If you follow this tutorial, I'd love to see your results in the comments! Or tag me (@gameboycameramaniac) on Instagram.

Shortly after I wrote on this site how you can create fake Game Boy photo’s, I finally got the link cable I needed and made an Arduino based printer emulator to get my photo’s to my Mac.

Of course I started shooting a lot of photo’s (and made a dedicated instagram account) in black and white, but I also saw some color photo’s online and started to look into that. In essence the process is really simple: take 3 photo’s through a red, green and blue filter (something like this) and combine them in Photoshop or in Gimp to reproduce the colors.

I decided to design a filter holder that would fit on the camera, but changing the filterholders without moving the camera proved to be quite the challenge. Therefor I went back to manually holding a strip of filter in front of the camera. Just tape al three colors together like the image below and slightly bend it to keep it flush to the front of the camera. If you want to give the printed holders a try, I made them available on Thingiverse.

The result of my efforts can be seen on my dedicated Game Boy Photo instagram account @GameBoyCameraManiac

So here is the how to:

Step 1. Take the photos.

First take a photo using the red filter, then the green and then the blue. I always stick to this order because it’s hard to identify the photos later if you don’t. Just wait for the camera to adjust exposure and take the photo. The challenge is to not move the camera between shots. It’s hard since the head can turn and might have some play.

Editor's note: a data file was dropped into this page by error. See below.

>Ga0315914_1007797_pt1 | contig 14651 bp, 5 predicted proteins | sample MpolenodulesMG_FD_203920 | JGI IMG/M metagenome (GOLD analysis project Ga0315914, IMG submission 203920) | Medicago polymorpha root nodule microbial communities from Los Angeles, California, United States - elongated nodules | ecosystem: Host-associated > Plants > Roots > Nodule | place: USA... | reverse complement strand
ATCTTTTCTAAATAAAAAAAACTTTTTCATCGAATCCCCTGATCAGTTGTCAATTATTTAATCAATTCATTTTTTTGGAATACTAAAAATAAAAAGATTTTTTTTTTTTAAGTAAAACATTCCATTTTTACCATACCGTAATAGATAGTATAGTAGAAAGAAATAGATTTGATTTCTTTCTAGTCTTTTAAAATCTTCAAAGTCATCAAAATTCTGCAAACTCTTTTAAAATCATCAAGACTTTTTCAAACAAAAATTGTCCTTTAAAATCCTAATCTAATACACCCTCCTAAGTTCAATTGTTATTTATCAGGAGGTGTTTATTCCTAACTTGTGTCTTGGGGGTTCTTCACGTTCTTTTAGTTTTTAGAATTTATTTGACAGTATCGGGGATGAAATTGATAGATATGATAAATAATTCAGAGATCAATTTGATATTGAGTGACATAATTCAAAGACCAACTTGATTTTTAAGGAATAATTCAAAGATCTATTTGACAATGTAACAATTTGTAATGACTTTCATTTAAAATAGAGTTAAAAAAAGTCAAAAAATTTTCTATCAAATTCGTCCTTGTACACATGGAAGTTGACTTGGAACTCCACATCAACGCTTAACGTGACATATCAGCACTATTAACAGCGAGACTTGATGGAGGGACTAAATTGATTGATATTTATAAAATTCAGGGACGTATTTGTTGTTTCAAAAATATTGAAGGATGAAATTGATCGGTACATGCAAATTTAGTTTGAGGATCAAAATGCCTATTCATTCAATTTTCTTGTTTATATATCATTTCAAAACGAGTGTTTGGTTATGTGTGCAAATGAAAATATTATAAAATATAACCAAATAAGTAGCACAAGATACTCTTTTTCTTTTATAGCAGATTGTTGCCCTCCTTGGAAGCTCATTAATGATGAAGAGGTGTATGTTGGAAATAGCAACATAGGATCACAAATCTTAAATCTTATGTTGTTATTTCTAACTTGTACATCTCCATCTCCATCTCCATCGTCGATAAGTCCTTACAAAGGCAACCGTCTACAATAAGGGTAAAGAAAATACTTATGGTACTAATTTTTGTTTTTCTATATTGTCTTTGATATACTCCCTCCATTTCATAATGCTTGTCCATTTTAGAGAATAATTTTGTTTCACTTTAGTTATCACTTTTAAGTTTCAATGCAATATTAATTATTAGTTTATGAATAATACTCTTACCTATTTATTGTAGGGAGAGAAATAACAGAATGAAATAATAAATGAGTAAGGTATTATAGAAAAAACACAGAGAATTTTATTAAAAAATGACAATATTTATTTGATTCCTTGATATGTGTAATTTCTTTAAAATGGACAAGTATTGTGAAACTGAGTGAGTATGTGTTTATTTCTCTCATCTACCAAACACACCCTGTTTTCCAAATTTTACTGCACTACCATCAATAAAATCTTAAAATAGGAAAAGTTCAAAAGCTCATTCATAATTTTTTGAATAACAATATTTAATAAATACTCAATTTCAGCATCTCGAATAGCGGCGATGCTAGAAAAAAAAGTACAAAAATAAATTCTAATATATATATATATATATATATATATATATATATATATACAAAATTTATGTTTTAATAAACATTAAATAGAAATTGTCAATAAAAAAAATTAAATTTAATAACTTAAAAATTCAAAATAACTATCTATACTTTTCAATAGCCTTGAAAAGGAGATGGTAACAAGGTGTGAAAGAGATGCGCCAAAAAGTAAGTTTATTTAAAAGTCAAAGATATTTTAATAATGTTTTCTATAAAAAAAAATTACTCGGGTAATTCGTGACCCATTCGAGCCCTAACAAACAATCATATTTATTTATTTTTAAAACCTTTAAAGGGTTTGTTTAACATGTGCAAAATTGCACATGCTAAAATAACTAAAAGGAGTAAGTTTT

Step 2. Import your photo’s to your PC or Mac

There are many ways to do this. I am using the Arduino method mentioned above, but you can also order dedicated hardware like the BitBoy or Game Boy Camera Wifi Printer.

Step 3. Open the files in Gimp

Gimp is a free, open source photo editing program which works very well for this. Photoshop will also work of course, but since Gimp is free I’ll use that in this how to.

Step 4. Make sure the images are in grayscale

In my case the images look grayscale, but internally use an RGB palette. For the next step the image mode needs to be grayscale. Check, and if necessary convert your photo’s in Gimp using Image -> Mode -> Grayscale.

Step 5. Magic!

Now, while one of your photo’s open, click Color – > Components -> Compose. This is where the order of the photo’s becomes important. Make sure it says RGB in Color Model, and select the right photo for each channel from the dropdowns and hit OK. This is where the three photo’s are combined into one, and a beautiful Color GameBoy photo appears.

General tips:

The process isn’t flawless and results vary a lot. For outside photo’s you need to add an IR filter like this. Without an IR filter you best take your photos under LED light.

Keep the camera still. If you don’t you get all kinds of colored edges.

Let the camera adjust it’s brightness by itself. For the filters I used the red let a lot more light through than the blue one. When I tried with fixed brightness (you can do that by using panorama mode which fixes the brightness to the brightness of the first shot) I got very poor results.

Pro tip:

Make one extra non-filtered photo and add it as an extra layer with blend mode "Multiply" (sometimes "Darken" might work too, but Multiply seems to keep more color and add more contrast). This can dramatically improve the quality. See below. The first photo is without the extra layer, second one with the extra layer. The car is standing on a black box on a black piano. Credits for this tip go to @kafukusan_no_gameboycamera on Instagram.

Check my instagram account for more:

Game Boy Camera Maniac (@gameboycameramaniac) • Instagram photos and videos
With 4 shades of grey and 128x112px the #gameboycamera can’t be beaten. All photos are taken with original hardware.